Verizon lab to demo the greener side of telecom
Verizon Business opens a lab to show feds how optical local-area networks can help make buildings greener by reducing the energy needs of their networks.
Verizon Business has set up a new million-dollar lab in the Washington area to show off its next-generation passive optical network to federal agencies looking for greener and more cost-effective telecommunications networks.
The 1,200-square-foot facility in Columbia, Md., was built to show feds the capabilities of the company’s fully converged — carrying voice, data and video on a single fiber — Optical Local-Area Network Solution (OLS), said Susan Zeleniak, president of Verizon Federal Business.
OLS is “the next phase in how to wire a building to make it more efficient, more green and more highly capable in delivering technology and capacity,” she said.
Power consumption is trimmed through use of passive optical network (PON) technology, which can travel up to 12 miles between data center and users with no need for regeneration of power.
As compared with a traditional switch-based Ethernet solution serving 1,000 users, a Verizon OLS serving 1,000 users can cut power consumption by up to 75 percent, space requirements by up to 80 percent and capital costs related to network elements by as much as 74 percent, the company said.
Capacity is increased through use of single-mode fiber. Typically, multimode fiber runs from the data center to a building, where it then connects to copper wire distributed inside the building.
By running a single strand of single-mode fiber from the data center to the desktop, the OLS network can deliver Gigabit Ethernet service to every user.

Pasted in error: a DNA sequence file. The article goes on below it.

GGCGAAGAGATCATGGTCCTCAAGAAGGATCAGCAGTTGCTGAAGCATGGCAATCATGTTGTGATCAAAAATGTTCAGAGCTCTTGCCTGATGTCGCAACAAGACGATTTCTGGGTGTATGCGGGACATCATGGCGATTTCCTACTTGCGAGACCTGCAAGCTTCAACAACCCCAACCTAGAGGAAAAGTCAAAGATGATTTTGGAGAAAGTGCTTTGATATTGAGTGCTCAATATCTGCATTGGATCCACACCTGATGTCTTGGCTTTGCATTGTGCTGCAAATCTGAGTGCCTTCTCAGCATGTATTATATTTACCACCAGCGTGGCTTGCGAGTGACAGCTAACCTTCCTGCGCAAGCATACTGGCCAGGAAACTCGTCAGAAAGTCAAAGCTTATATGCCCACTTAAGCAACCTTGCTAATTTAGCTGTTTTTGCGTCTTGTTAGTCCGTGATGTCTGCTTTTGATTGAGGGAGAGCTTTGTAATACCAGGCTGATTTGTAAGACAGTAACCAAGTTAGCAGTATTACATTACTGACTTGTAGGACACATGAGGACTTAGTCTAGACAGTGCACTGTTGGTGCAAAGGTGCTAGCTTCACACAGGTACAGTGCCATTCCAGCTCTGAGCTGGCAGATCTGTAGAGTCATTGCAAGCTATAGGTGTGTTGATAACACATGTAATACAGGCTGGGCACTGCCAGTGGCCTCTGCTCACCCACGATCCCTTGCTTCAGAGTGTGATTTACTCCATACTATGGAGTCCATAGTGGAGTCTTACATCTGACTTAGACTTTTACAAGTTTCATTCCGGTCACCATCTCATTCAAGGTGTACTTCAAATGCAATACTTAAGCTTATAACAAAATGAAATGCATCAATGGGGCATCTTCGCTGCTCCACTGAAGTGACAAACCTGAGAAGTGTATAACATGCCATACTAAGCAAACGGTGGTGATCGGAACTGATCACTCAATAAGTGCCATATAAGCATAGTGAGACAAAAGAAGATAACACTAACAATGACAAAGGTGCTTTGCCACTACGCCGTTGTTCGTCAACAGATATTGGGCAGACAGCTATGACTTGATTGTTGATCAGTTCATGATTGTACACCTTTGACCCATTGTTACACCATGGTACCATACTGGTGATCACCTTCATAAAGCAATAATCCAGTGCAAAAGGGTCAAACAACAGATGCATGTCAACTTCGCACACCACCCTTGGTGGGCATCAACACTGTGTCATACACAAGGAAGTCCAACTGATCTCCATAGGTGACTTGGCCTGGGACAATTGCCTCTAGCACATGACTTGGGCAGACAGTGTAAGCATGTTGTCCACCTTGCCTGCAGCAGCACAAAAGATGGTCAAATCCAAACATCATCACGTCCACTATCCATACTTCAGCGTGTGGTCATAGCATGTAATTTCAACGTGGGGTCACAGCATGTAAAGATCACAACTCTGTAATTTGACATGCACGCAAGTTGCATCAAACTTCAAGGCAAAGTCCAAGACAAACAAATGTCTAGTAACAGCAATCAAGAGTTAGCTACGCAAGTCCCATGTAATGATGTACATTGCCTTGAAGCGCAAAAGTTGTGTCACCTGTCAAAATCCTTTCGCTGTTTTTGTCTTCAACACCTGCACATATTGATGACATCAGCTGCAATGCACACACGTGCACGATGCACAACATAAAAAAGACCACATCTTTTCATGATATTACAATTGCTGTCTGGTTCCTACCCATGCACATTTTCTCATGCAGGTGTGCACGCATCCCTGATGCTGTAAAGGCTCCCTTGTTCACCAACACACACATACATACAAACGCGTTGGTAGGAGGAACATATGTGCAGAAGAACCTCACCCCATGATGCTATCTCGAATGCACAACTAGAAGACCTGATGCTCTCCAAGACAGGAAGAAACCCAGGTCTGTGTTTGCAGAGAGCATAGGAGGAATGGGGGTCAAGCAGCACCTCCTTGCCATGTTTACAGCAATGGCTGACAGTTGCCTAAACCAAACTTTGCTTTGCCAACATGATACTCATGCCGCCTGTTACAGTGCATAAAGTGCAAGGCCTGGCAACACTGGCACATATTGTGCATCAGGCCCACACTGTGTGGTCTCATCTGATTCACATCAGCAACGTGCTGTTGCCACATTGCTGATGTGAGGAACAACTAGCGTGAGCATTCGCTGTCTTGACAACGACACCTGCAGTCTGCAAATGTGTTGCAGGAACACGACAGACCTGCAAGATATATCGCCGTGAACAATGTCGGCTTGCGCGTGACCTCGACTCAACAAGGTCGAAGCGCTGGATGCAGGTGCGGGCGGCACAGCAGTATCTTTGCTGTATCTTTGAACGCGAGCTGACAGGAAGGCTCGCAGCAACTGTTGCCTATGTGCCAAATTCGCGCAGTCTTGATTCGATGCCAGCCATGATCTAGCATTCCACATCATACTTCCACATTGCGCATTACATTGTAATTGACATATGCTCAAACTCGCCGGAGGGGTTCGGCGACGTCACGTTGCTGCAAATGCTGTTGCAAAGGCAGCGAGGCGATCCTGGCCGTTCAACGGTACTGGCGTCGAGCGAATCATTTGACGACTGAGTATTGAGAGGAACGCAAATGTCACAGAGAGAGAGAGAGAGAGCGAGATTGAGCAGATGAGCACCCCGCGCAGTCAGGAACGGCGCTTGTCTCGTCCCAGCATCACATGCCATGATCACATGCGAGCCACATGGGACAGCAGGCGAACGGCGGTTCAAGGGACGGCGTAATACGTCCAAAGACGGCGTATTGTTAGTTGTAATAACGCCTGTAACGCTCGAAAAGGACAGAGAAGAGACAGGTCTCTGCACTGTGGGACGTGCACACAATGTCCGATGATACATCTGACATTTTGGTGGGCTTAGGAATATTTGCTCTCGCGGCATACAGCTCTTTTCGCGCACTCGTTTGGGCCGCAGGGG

Such high bandwidth enables the sharing of large files such as computer-aided design drawings, imaging and streaming video.
“It’s fabulous for medical applications, for example,” Zeleniak said. “For those agencies like the Social Security Administration or the Health and Human Services Department, which are transferring medical records as part of requests, it’s a great way to move data instead of in [paper] folders.”
Services underlying the Gigabit PON architecture theoretically can expand to 25 THz in bandwidth. But without further technology advances, such dizzying speeds will remain theoretical, experts said.
As it is, the new technology offers improvement in service to the citizen, by helping agencies respond more quickly to requests and claims, Zeleniak said. The company is in talks with the GSA about the agency’s new building infrastructure upgrade initiative, she said.
“GSA has provided traditional switched voice local service to customers across all the regions for a long time,” said Karl Krumbholz, director of network services for GSA’s Federal Acquisition Service. “But we’re getting out of the business of managing [private branch exchanges].”
GSA is asking carriers on its Networx Enterprise contract to price a voice-over-IP solution infrastructure upgrade for a building.
“Our solution could be part of the bigger infrastructure solution,” Zeleniak said. Additionally, “we’ve talked with other companies that GSA may be working with to show them this capability so it could be incorporated into their solutions,” she said.
Although existing copper must be pulled, the new single-mode fiber is easy to implement and can use existing routes, she said.
Networx pricing is based on “some general parameters,” Krumbholz said. Negotiated prices for specific installations likely will be cheaper, he said.
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